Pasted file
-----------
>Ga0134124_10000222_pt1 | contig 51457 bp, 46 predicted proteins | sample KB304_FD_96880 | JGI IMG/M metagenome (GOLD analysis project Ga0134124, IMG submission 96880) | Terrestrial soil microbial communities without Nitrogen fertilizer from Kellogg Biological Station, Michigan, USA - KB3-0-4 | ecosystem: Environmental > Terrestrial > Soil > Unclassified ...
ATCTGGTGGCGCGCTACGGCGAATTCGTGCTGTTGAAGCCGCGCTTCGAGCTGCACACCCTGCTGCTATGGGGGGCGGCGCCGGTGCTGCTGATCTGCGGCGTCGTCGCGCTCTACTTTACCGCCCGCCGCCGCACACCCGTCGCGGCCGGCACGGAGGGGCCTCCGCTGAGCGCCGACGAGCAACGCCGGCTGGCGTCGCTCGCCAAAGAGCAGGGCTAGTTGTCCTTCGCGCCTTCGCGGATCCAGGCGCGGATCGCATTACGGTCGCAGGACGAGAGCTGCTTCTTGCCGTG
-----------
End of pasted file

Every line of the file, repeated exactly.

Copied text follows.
>Ga0134124_10000222_pt1 | contig 51457 bp, 46 predicted proteins | sample KB304_FD_96880 | JGI IMG/M metagenome (GOLD analysis project Ga0134124, IMG submission 96880) | Terrestrial soil microbial communities without Nitrogen fertilizer from Kellogg Biological Station, Michigan, USA - KB3-0-4 | ecosystem: Environmental > Terrestrial > Soil > Unclassified ...
ATCTGGTGGCGCGCTACGGCGAATTCGTGCTGTTGAAGCCGCGCTTCGAGCTGCACACCCTGCTGCTATGGGGGGCGGCGCCGGTGCTGCTGATCTGCGGCGTCGTCGCGCTCTACTTTACCGCCCGCCGCCGCACACCCGTCGCGGCCGGCACGGAGGGGCCTCCGCTGAGCGCCGACGAGCAACGCCGGCTGGCGTCGCTCGCCAAAGAGCAGGGCTAGTTGTCCTTCGCGCCTTCGCGGATCCAGGCGCGGATCGCATTACGGTCGCAGGACGAGAGCTGCTTCTTGCCGTG